The technique known as waterboarding, in which the subject experiences the sensation that they are drowning, was also common. Khalid Sheikh Mohammed, who has claimed responsibility for planning the 9/11 attacks, was subjected to waterboarding more than 180 times in March 2003 alone.
Do any or all of these amount to torture? The 1984 UN Convention Against Torture and Other Cruel, Inhuman or Degrading Treatment or Punishment is somewhat vague. It differentiates between torture – "any act by which severe pain or suffering, whether physical or mental, is intentionally inflicted on a person" – and "cruel, inhuman or degrading treatment" (CIDT). This distinction may reflect the notion that inserting needles under someone’s fingernails or pulling out their teeth is in some way worse than, say, blindfolding and hooding, forced nudity, isolation, humiliation, forced stress positions, or deprivation of sleep or light.
Yet the UN convention is clear: both torture and CIDT are illegal. And maybe the distinction is unimportant anyway, as there appears to be little to choose between them in terms of the long-term ill-effects they cause to their victims.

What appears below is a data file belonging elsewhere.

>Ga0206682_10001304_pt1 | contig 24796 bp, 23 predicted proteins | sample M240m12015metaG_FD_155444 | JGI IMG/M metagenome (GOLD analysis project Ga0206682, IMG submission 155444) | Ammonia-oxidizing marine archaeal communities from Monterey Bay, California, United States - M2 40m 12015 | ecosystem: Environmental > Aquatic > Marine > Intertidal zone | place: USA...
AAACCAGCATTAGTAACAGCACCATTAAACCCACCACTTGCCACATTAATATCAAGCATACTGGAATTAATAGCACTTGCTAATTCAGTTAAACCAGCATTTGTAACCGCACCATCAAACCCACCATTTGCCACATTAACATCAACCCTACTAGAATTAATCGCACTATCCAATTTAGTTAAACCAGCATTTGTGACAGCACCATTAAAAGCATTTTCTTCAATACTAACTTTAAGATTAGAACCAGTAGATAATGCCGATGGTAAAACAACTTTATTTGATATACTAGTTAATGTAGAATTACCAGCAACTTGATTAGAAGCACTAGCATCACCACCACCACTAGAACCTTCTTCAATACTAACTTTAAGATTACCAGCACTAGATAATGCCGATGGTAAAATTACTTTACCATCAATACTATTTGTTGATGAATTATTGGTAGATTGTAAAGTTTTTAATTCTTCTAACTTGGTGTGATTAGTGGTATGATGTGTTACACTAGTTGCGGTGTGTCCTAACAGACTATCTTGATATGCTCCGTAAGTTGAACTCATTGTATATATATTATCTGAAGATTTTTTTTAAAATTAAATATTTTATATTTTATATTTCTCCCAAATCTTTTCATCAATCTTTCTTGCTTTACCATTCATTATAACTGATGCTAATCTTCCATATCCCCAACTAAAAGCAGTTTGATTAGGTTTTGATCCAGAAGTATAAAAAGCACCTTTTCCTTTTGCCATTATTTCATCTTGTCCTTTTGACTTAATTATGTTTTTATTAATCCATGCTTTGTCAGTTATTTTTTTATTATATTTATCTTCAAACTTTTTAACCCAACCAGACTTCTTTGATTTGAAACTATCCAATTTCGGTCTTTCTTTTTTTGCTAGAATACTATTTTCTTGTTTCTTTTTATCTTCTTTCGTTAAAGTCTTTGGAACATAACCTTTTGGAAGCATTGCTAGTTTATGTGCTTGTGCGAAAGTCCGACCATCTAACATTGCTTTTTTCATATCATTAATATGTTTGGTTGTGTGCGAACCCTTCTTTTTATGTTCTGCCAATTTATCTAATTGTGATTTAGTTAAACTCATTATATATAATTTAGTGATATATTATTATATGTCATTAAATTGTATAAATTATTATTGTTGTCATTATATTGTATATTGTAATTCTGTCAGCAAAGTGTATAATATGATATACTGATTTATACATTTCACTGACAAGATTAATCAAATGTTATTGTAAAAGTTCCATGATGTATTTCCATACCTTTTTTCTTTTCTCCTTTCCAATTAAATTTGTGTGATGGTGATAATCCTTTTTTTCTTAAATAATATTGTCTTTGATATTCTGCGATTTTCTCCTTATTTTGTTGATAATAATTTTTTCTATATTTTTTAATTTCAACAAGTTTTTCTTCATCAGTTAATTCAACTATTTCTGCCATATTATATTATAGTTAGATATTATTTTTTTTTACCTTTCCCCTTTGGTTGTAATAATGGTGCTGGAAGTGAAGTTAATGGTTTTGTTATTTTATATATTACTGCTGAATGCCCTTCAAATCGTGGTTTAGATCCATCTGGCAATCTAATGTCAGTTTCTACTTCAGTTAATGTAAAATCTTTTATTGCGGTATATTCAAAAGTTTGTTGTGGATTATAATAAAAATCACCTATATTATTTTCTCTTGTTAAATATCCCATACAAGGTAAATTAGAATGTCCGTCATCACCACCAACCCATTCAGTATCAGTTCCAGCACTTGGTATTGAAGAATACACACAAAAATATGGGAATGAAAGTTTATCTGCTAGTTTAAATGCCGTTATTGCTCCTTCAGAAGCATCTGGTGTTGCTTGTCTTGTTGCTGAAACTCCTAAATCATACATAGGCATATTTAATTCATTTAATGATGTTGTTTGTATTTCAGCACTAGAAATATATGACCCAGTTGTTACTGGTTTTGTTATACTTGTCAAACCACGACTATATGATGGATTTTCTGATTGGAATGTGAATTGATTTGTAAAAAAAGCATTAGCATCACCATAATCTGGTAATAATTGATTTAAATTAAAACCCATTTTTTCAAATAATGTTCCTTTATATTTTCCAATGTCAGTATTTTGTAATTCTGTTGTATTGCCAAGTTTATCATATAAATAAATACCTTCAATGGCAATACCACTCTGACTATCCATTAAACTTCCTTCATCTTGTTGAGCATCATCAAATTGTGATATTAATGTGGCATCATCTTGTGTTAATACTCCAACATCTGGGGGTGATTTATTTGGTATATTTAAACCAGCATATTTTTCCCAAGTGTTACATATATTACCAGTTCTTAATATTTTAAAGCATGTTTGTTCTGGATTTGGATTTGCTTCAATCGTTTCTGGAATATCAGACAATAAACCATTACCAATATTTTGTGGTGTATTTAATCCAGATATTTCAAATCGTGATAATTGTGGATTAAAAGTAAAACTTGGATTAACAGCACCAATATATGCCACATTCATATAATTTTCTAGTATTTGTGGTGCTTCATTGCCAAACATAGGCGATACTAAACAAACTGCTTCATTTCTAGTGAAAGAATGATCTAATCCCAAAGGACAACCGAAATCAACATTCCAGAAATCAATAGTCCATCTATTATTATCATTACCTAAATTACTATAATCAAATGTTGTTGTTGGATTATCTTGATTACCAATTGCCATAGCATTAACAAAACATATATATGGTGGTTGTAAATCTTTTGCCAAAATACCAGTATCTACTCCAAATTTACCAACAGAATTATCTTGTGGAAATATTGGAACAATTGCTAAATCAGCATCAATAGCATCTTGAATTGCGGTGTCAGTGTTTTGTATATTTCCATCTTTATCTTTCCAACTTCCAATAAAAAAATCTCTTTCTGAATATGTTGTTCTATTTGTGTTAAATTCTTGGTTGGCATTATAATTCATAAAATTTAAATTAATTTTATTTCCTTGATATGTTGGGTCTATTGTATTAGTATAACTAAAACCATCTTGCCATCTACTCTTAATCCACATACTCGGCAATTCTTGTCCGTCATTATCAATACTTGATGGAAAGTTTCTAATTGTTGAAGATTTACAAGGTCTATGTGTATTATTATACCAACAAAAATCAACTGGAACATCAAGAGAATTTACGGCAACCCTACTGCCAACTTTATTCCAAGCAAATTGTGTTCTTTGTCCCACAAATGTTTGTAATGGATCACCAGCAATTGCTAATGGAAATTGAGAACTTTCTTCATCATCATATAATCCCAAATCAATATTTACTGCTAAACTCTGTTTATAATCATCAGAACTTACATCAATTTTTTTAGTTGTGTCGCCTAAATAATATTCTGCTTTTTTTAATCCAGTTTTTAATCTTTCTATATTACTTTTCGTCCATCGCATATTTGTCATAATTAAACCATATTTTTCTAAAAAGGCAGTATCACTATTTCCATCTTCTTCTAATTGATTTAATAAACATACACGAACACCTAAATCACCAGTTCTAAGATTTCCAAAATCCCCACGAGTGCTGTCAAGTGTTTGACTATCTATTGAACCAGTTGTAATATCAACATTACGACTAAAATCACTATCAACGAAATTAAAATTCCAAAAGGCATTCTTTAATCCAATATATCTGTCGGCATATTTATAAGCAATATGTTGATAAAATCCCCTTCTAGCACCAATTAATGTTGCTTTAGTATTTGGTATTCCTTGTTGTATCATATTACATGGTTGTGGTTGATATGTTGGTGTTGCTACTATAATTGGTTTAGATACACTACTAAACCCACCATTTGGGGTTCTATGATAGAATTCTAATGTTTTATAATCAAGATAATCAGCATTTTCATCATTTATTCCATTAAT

Torture by another name?
For the past decade, Metin Basoglu, director of the Istanbul Centre for Behaviour Research and Therapy in Turkey, has been a key figure in investigating the psychological damage inflicted by physical torture and CIDT. From studies of hundreds of survivors of coercive interrogation by a variety of regimes around the world, Basoglu has arrived at a clear-cut answer. "The most common psychiatric condition after torture and harsh interrogation techniques is post-traumatic stress disorder (PTSD), followed by depression and other anxiety disorders," he says (see "A tortured mind").
As part of his studies, Basoglu has compared the effects of physical torture and CIDT…